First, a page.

All goldenrods are painted with pastels, but they look more like oil paintings from Van Gogh: short strokes wildly drawing in diagonal manner, the majority in green and yellow, and the visible thickness of bright yellow tints built up on other layers. All these indicate energetic creation processes in plein-air. Later, Joe told me most of the works were done within three hours range on-site, with possibly some final touch-ups in his studio.
Looking closely at those pastel paintings shows that Joe specifically has chosen grey green paper for most of his works because he did not physically blend colors. Thus a base color with the right tone and hue is cruicial. Without being covered fully with Unison pastel sticks, the papers , here and there, show the base color and give the depth and vibrance to the whole pictures.
In most cases, he places strokes of different color on top of others. Sometimes feathering or scumbling are used but kept at minimum. Therefore, each stroke preserves its pristine freshness, yearning to tell people how the whole image comes into being from hands with masterful drawing skills once you can step back to allow different strokes of colors blend into your eyes.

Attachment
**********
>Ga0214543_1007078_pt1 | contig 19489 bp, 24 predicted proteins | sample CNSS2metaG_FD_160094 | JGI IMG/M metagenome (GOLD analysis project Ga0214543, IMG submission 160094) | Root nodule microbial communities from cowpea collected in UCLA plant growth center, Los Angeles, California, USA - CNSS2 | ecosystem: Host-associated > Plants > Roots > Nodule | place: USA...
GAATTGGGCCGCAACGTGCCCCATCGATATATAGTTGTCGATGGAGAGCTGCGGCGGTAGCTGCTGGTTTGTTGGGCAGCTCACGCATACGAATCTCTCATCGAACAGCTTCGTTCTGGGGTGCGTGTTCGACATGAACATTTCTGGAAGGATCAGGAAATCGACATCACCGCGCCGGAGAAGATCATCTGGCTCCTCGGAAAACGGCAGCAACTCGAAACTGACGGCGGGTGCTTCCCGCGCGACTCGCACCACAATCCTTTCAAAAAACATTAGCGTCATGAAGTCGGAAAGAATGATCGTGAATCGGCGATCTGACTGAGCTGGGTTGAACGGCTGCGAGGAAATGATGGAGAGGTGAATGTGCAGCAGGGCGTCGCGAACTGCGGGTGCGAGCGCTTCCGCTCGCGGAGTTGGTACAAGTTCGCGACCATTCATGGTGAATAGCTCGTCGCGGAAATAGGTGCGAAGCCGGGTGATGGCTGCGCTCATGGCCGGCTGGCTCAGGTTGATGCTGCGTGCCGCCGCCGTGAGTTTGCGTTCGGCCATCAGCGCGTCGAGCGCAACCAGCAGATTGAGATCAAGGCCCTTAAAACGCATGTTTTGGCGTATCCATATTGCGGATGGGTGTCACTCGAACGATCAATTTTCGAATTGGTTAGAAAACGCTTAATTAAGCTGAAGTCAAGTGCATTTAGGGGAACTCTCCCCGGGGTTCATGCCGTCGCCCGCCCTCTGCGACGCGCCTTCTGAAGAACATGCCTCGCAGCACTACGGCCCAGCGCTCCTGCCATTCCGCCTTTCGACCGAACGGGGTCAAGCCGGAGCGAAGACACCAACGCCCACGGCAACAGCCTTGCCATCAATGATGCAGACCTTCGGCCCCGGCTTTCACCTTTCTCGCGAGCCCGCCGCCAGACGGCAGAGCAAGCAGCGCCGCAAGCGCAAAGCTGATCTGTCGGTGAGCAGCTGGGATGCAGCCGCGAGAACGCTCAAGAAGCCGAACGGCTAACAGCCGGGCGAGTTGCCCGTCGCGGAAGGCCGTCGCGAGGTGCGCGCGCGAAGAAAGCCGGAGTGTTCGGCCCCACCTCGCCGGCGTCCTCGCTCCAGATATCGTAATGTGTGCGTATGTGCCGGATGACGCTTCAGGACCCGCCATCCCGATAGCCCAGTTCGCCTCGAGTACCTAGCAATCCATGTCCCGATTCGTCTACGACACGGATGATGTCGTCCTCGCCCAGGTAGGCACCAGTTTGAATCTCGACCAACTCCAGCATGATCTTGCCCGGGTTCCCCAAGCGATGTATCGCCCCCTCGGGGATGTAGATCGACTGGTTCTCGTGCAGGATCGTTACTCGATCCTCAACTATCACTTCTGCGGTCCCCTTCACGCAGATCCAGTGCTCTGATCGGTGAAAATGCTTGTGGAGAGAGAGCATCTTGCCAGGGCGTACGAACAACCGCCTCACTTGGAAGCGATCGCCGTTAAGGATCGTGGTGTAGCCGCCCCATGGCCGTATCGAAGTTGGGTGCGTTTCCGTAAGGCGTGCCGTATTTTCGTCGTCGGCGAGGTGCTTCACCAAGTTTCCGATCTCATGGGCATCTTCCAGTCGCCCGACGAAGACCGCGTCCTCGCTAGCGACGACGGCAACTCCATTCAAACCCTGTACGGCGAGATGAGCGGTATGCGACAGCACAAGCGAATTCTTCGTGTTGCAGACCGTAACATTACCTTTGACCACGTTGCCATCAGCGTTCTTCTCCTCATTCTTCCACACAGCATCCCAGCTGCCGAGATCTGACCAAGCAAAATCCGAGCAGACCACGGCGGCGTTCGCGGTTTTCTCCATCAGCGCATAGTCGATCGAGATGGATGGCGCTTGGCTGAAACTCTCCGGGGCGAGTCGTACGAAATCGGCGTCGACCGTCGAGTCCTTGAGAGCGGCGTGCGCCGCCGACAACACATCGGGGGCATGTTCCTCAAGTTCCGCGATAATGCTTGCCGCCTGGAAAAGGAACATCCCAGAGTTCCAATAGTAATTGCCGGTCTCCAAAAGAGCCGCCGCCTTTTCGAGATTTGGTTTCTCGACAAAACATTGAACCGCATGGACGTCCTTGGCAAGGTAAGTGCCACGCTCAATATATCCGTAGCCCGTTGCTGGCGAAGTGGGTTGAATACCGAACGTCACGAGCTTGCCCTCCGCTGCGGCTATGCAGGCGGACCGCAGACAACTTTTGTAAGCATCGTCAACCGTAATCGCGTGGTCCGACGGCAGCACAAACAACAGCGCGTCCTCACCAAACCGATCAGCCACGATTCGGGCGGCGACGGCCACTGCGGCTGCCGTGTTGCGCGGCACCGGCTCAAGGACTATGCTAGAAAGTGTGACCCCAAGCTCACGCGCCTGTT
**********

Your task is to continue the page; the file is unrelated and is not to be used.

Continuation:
The Canson paper that he used for the majority of the pictures cannot hold many layers thus mistakes made can hardly be corrected without compromising the raw state of stroke work. He told me there are some failed pieces but these survived successful works look incredibly crispy and clear compared to Wolf Kahn’s haze color patches.
Other ink and pencil drawings show Joe is very efficient in his drawings. Each line has its meaning. There is no scribble or smudge. Shades and shadow are done by changes in intensity and density of short strokes. If Wolf Kahn’s pastel determines his oil work, then Joe’s economical stroke style in pastel can be fully appreciated in those ink and pencil drawings.
Mainly Goldenrod – Recent works by Joe Witzel can be seen until Sept 29, 2007 at PANZA Gallery.